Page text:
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(129): Kannywood and its Unending Scandals (II)

Muhsin Ibrahim


After breakfast on the morning of November 2, 2020, I turned on my phone’s Wi-Fi. I received several notifications from my email and social media accounts, particularly WhatsApp, Facebook and Twitter. Thanks to End SARS protest, I have been unusually active on Twitter recently. It’s more engaging and has become the battleground for socio-political, cultural and religious battle among Nigerians. However, the End SARS protest heightened this debate, especially between northerners and southerners who, arguably, differ on the issue. Unlike the previous days, today’s top trending topics are not about SARS at all. They are about a Kannywood star, Rahama Sadau. Although she’s not new to controversies, that of today is, I must say, provocative. It led to the creation of incendiary hashtags such as “Assistant Allah.”


Ms Sadau, this time, shared her photos on Instagram and Twitter the night before. She wears a tight, backless long sleeve, which shows her curves, in the pictures. Expectedly, the so-called Arewa tweeps bash the dress and describe it as a violation of the Hausa-Fulani religio-cultural dress code. A few of her fans from the same ethnic extraction see nothing wrong with that. However, the most significant reactions come from Rahama’s southern fans – or who want to counter that Arewa tweeps’ stand on, criticism and abuse of the actress. Some of these southerners go overboard by lampooning Hausa culture and Islam. The hashtag mentioned above is an example. The war of words goes on.


Ms Sadau’s colleagues are amazed or shocked by her decision to share such controversial if not racy photos. It’s not news that Kannywood, the film industry that makes the actress who she is, struggles with the religious and cultural establishment in northern Nigeria. Additionally, many other individuals do not regard the cinema whatsoever for the same religio-cultural reasons. Therefore, the filmmakers, actors and others related to the embattled industry, avoid trouble with their audiences as much as possible. However, they cannot shun scandals, willingly or accidentally. I wrote about some in the first part of this article. For nearly 48 hours, all Rahama does is responding to such ‘cautionary’ reactions jokingly or joyfully. It’s, indeed, a feat to occupy the entire top trends of a vast country like Nigeria. But, at what cost?

Sadau’s scandals have become recurrent. That and, of course, her remarkable rise in the industry must have fetched her adversaries, fierce critics and admirers. Some people are just worried about her future and prospects, among other possible reasons that generated ferocious replies. Without mentioning names, some of those colleagues disown her, others call for her dismissal. Even the few that somehow defend her dissociate themselves from the disrespect of the Prophet the photos cause. It’s also an unfortunate coincidence that we are in an era of heated debate about the French magazine’s caricature of Prophet Muhammad (SAW). President Macron’s comment angers most of the Muslim world, but that rejuvenates the love of the Prophet in the hearts of many Muslims.


Another unfortunate coincidence is the goings-on in Nigeria. After the End SARS protest, then came arsonist attacks, destruction on private and public property, and looting of COVID-19 palliatives, especially in southern Nigerian states. Several innocent Hausa-Muslim traders were caught up in the conflict. Scores got killed while others lost property such as truckload of vegetables, shops, etc. worth billions. Thus, the relationship between Hausa-Fulani and Igbos and Yorubas, among other southern ethnic groups, is at its lower ebb. Rahama’s southern ‘supporters’ seize the opportunity her dress provides to ridicule the northerners’ culture and religion, including the Prophet Muhammad (SAW). The northerners feel profoundly disappointed and pained by not only these abusers but also Rahama all the more for ‘condoning’ it.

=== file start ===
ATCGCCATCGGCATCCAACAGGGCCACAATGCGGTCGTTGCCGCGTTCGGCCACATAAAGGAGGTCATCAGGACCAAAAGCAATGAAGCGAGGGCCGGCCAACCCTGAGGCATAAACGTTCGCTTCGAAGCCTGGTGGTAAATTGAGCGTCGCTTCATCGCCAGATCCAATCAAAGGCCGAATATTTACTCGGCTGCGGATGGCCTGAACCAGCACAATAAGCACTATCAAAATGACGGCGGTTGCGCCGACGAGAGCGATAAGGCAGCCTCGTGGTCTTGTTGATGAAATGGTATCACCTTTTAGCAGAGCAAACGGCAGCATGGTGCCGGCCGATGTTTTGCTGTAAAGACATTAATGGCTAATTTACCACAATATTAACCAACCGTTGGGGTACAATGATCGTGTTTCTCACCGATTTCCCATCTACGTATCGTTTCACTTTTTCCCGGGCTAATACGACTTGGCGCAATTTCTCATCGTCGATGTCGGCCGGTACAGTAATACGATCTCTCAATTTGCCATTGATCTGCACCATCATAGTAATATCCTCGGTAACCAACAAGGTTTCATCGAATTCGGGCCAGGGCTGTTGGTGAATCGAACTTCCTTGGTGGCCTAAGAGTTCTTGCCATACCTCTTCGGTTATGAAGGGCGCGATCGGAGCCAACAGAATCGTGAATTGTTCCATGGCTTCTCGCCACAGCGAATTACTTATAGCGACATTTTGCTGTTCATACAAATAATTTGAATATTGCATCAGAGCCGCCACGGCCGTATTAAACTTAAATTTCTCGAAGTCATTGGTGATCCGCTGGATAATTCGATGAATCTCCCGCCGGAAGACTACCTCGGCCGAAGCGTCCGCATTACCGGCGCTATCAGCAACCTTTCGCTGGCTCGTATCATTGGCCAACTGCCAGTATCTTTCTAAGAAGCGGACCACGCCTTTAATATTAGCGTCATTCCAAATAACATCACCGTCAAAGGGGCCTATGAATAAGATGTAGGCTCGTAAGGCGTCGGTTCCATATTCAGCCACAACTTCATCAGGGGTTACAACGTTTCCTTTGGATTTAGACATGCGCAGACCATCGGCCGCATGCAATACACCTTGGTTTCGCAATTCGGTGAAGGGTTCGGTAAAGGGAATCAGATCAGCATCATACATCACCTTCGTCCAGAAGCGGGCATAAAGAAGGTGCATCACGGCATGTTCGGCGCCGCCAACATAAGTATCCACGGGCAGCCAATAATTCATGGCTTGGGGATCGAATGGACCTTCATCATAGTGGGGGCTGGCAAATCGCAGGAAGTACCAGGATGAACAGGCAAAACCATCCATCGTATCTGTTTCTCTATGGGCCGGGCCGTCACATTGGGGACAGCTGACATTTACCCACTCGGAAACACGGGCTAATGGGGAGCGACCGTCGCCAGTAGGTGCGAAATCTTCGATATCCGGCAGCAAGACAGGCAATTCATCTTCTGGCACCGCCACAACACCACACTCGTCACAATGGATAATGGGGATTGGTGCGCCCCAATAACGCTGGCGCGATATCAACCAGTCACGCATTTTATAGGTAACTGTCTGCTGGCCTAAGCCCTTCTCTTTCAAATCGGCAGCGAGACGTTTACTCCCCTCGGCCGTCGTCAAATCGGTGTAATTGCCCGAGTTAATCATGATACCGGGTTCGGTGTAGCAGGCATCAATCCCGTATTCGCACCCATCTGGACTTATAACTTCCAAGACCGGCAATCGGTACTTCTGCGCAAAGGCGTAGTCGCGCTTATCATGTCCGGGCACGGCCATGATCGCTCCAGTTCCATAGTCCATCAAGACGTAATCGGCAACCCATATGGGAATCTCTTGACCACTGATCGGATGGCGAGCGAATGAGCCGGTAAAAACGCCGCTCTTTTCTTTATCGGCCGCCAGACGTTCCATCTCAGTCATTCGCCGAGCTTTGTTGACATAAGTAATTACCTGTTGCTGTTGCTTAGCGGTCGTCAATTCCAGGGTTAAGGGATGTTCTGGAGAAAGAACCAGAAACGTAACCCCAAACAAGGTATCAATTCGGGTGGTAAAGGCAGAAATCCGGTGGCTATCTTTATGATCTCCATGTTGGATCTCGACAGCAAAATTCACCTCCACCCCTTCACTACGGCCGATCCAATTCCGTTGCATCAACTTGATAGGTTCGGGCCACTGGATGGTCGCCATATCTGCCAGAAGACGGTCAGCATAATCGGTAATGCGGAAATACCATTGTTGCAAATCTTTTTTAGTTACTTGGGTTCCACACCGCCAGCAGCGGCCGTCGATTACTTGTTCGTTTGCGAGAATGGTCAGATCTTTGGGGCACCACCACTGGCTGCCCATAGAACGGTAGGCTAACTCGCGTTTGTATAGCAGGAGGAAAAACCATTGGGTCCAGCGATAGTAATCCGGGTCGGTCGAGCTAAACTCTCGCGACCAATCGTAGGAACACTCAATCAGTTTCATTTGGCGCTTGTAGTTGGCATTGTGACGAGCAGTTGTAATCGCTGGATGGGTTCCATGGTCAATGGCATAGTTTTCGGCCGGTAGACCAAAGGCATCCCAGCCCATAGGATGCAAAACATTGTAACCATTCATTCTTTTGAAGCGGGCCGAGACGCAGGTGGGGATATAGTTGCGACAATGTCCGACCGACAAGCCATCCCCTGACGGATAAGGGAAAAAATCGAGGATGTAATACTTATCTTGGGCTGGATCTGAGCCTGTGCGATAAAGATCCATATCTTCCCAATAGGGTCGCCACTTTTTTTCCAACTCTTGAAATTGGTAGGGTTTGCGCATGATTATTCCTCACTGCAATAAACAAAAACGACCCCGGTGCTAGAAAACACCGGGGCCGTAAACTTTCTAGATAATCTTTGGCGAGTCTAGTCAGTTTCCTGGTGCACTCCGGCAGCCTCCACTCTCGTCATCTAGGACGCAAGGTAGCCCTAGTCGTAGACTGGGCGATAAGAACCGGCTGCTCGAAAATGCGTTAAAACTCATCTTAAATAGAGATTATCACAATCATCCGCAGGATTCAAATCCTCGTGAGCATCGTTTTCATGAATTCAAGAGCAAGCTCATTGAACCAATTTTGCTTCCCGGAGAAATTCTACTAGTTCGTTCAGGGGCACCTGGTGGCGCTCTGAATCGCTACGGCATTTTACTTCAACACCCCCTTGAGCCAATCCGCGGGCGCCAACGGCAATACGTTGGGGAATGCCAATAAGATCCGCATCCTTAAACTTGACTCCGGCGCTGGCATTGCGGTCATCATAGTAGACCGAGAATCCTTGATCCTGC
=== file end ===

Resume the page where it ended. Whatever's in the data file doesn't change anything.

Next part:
Finally, Rahama released an emotional apology in a video where she sheds tears. She distances herself from any abuse of Prophet Muhammad (SAW) and reaffirms that she’s Muslim, her parents and entire family members also are. Additionally, she took down the most controversial photo and vowed never to do it again. However, it’s probably too late. The Motion Picture Practitioners Association of Nigeria (MOPPAN) has already dismissed the actress, for the second time, and urged all filmmakers to boycott her. In October 2016, the association dismissed her from the industry, “for immoral behaviours leading to ‘on-screen hug with a certain hip-hop star, Classic”. She got a pardon from the Kano State Censorship Board (KSCB), under Isma’il Na’Abba Afakkallah in 2018. People are now waiting to see if they would accept her apology and reverse the dismissal.

It is not my place to judge her. I wrote about the controversial actress before. Be it as it may, I believe that it’s high time Rahama Sadau had a rethink about her status in (northern) Nigeria entertainment industry. She’s not an ordinary artist. Her actions and inactions are under constant spotlight and scrutiny. If for nothing else, she should prioritize her safety and that of her family members. Should she be violently attacked by some impulsive, provoked person(s), – God forbid – her southern and even northern hailers cannot protect her. The farthest she could go is exile to a foreign country. I doubt if she’s ready for that potential escalation. Also, she cannot carry her businesses and family along with her. We are all better safe than sorry. A word is enough for the wise.


  1. Allah ya kiyaye. I m speechless. These days I overlook people's moral identity. That's best.


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